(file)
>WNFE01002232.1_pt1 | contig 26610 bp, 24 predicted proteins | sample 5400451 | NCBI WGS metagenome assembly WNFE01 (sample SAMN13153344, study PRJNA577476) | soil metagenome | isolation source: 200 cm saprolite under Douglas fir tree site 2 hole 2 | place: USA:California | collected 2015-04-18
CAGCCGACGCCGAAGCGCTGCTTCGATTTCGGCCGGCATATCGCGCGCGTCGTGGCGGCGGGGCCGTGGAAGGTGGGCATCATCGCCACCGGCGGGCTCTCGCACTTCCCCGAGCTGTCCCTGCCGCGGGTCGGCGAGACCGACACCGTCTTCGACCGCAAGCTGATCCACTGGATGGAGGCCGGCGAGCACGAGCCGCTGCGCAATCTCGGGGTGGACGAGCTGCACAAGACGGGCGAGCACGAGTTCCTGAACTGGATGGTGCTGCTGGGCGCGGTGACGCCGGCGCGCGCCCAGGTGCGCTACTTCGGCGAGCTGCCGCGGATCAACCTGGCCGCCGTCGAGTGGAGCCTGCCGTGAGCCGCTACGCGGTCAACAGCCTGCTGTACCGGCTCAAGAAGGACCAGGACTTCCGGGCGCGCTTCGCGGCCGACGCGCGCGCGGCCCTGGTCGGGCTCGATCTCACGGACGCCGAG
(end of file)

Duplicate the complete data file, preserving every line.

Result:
>WNFE01002232.1_pt1 | contig 26610 bp, 24 predicted proteins | sample 5400451 | NCBI WGS metagenome assembly WNFE01 (sample SAMN13153344, study PRJNA577476) | soil metagenome | isolation source: 200 cm saprolite under Douglas fir tree site 2 hole 2 | place: USA:California | collected 2015-04-18
CAGCCGACGCCGAAGCGCTGCTTCGATTTCGGCCGGCATATCGCGCGCGTCGTGGCGGCGGGGCCGTGGAAGGTGGGCATCATCGCCACCGGCGGGCTCTCGCACTTCCCCGAGCTGTCCCTGCCGCGGGTCGGCGAGACCGACACCGTCTTCGACCGCAAGCTGATCCACTGGATGGAGGCCGGCGAGCACGAGCCGCTGCGCAATCTCGGGGTGGACGAGCTGCACAAGACGGGCGAGCACGAGTTCCTGAACTGGATGGTGCTGCTGGGCGCGGTGACGCCGGCGCGCGCCCAGGTGCGCTACTTCGGCGAGCTGCCGCGGATCAACCTGGCCGCCGTCGAGTGGAGCCTGCCGTGAGCCGCTACGCGGTCAACAGCCTGCTGTACCGGCTCAAGAAGGACCAGGACTTCCGGGCGCGCTTCGCGGCCGACGCGCGCGCGGCCCTGGTCGGGCTCGATCTCACGGACGCCGAG